Dingell’s Medicare for All Act undergoes first Congressional hearing in House Rules Committee
Tuesday morning, members of the House Rules Committee convened to hold the first-ever congressional hearing on a new Medicare for All Act, which builds on the push for universal healthcare present in the Affordable Care Act of 2010.
The hearing focused on the need for new legislation as well as specific costs and contents of the bill. During the hearing, witnesses called forth by both the Democrats and Republicans gave testimony and then were questioned by congressmen regarding their expertise.
The Democratic witnesses told stories of healthcare shortcomings, such as a person with permanent brain damage having taken fish antibiotics instead of paying to go to the hospital. The Republican witnesses expressed concerns with the Act’s cost of implementation, elimination of private healthcare and inclusion of federal funding for controversial reproductive health practices such as abortion.
Ranking Rep. Tom Cole, R-Okla., made his opposition to the bill known in his opening remarks.
"This bill is a socialist proposal that threatens freedom of choice and would allow Washington to pose one-size-fits-all plans on the American people," Cole said.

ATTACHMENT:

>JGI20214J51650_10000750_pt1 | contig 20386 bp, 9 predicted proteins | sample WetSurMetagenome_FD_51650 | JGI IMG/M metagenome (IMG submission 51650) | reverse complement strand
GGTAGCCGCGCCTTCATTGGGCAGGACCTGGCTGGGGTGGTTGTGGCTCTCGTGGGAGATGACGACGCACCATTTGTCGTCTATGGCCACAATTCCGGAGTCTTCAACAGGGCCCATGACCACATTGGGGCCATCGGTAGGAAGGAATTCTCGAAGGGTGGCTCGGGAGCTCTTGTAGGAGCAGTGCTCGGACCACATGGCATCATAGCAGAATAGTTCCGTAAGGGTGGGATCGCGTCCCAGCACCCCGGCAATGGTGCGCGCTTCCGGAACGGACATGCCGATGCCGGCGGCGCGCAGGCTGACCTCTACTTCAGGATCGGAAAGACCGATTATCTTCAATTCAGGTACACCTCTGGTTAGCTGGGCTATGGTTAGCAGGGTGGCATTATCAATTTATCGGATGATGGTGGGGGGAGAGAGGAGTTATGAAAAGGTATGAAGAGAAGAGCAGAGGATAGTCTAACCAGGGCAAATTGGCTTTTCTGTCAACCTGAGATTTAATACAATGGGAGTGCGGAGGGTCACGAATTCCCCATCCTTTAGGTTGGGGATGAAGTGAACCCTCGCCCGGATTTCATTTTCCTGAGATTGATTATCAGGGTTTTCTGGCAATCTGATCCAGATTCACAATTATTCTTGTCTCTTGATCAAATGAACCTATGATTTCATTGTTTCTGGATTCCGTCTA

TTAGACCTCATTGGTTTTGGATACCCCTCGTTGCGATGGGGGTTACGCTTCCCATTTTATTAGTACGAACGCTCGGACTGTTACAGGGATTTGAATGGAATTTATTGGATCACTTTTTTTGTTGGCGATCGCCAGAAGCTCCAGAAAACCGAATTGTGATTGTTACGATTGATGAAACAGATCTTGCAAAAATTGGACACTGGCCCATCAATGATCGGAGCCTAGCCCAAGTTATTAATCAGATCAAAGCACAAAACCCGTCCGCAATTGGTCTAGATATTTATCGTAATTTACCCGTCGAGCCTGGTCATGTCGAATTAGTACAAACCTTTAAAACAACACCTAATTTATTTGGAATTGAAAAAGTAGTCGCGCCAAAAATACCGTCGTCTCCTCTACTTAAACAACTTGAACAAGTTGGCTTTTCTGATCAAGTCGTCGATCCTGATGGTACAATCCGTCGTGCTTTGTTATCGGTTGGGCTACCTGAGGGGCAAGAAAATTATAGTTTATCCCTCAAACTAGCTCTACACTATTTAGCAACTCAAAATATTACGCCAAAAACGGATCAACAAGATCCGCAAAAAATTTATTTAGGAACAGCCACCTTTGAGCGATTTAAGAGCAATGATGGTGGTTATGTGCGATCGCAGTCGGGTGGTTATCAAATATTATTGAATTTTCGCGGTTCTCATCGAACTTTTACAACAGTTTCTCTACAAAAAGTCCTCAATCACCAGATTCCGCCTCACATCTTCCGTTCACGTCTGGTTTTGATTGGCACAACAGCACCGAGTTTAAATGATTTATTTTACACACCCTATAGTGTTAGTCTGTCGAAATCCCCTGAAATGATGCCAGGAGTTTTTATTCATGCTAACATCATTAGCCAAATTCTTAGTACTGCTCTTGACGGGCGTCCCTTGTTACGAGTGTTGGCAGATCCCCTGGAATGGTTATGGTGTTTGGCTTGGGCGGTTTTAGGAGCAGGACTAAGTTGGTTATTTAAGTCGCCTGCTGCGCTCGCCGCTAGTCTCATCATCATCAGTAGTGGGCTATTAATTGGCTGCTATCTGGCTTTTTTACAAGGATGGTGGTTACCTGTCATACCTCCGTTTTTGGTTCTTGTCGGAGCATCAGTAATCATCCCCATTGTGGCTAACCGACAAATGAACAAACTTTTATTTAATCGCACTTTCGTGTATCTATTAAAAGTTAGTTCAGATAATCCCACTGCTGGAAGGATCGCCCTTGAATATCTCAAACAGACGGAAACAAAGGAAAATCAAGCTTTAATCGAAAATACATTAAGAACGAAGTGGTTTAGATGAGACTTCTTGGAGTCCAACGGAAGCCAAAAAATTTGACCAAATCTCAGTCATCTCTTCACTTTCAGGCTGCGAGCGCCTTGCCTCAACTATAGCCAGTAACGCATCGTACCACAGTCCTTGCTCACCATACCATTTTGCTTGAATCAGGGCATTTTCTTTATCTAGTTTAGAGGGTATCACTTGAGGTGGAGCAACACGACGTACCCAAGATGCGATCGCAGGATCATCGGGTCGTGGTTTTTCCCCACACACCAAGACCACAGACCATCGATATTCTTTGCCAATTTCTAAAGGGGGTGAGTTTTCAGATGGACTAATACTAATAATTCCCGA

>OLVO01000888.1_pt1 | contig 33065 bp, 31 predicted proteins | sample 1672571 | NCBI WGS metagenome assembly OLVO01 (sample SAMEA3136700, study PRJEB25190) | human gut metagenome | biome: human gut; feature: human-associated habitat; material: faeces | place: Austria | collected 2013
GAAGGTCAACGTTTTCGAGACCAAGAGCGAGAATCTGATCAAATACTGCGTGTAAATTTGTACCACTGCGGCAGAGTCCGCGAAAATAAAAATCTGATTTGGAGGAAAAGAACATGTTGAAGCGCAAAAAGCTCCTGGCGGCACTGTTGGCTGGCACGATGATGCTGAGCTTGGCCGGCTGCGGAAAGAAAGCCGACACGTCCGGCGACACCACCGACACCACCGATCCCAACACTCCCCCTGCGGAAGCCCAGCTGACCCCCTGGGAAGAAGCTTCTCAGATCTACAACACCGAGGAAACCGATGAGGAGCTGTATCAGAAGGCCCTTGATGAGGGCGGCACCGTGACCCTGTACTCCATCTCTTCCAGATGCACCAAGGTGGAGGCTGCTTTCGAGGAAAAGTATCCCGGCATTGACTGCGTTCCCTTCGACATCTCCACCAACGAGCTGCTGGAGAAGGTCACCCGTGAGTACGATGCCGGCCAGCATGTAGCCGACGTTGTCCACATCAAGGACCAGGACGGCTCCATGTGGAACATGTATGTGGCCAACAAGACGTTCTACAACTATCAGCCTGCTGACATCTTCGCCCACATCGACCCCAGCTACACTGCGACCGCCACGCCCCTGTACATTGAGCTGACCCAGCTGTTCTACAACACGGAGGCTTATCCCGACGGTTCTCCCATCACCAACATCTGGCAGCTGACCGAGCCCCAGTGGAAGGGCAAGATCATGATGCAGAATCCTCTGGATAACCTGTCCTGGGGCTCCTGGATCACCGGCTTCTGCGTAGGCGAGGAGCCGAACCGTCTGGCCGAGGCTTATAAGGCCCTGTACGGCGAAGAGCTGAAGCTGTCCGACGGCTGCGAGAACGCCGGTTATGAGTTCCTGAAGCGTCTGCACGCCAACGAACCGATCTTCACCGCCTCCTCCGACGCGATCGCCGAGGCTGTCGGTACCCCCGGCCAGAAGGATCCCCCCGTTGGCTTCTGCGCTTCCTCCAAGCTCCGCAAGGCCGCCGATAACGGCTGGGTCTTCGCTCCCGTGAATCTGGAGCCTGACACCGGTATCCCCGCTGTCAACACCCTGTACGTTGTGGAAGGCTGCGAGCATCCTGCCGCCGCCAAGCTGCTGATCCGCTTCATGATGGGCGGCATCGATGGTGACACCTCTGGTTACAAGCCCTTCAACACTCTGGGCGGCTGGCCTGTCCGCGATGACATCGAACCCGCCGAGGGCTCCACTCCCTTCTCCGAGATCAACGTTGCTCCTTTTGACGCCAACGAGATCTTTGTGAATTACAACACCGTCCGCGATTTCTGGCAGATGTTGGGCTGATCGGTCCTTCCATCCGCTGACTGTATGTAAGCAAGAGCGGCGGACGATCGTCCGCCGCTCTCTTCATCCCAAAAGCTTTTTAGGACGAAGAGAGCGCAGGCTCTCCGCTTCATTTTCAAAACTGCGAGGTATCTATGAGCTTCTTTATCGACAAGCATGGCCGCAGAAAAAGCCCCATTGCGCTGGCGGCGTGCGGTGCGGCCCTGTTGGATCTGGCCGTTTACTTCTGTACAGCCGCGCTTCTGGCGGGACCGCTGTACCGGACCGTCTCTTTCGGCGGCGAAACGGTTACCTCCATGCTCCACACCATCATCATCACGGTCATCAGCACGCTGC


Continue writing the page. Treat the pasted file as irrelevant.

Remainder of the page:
U.S. Rep. Debbie Dingell, D-Mich., is a co-author on the Medicare for All Act with Rep. Pramila Jayapal, D-Wis. Jim McGovern, D-Mass., chairman of the House Rules Committee, said Dingell played a large role in organizing the hearing.
“The time is now to ensure that every American has access to quality, affordable healthcare,” Dingell said upon the hearing’s announcement. “Medicare for All is the beginning of a national conversation about how to improve healthcare and bring down costs.
McGovern said in his opening remarks he anticipated “lively debate” over the course of the hearing.
“After nearly a decade of Republicans talking only about how to rip healthcare away from people when they were in charge, this majority is here to discuss how to expand it and how to lower costs and improve outcomes in the process,” McGovern said.
Dingell said she admires McGovern’s initiative in providing a forum for debate.
“Today, we thank Chairman McGovern for holding the first-ever Congressional hearing on the Medicare for All Act,” Dingell said. “Momentum is growing across the country to guarantee health care as a human right, and this hearing is a critical step in that direction. … As the House Democratic majority works to make sure no person goes without the health care that they need, we look forward to working with the American people and our colleagues in Congress to achieve our vision.”
McGovern said he believes healthcare was a defining factor in the 2018 elections and will remain prominent in the policy landscape through the congressional and presidential elections in 2020.
“I have long believed that healthcare is a right for all, not a privilege for the lucky few, and this Congress is putting that belief into action,” McGovern said.